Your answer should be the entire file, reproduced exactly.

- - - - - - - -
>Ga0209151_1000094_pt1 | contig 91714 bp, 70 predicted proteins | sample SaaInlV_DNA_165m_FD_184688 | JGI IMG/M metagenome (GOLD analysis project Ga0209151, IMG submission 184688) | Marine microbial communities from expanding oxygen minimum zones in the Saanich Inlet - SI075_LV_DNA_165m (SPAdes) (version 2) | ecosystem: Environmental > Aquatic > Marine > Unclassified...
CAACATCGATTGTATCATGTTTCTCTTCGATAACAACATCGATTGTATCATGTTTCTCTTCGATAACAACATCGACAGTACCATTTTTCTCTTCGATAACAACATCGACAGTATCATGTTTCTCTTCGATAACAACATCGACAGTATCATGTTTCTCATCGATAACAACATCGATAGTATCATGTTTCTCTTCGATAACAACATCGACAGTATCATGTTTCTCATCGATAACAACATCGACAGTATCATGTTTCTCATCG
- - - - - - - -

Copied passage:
>Ga0209151_1000094_pt1 | contig 91714 bp, 70 predicted proteins | sample SaaInlV_DNA_165m_FD_184688 | JGI IMG/M metagenome (GOLD analysis project Ga0209151, IMG submission 184688) | Marine microbial communities from expanding oxygen minimum zones in the Saanich Inlet - SI075_LV_DNA_165m (SPAdes) (version 2) | ecosystem: Environmental > Aquatic > Marine > Unclassified...
CAACATCGATTGTATCATGTTTCTCTTCGATAACAACATCGATTGTATCATGTTTCTCTTCGATAACAACATCGACAGTACCATTTTTCTCTTCGATAACAACATCGACAGTATCATGTTTCTCTTCGATAACAACATCGACAGTATCATGTTTCTCATCGATAACAACATCGATAGTATCATGTTTCTCTTCGATAACAACATCGACAGTATCATGTTTCTCATCGATAACAACATCGACAGTATCATGTTTCTCATCG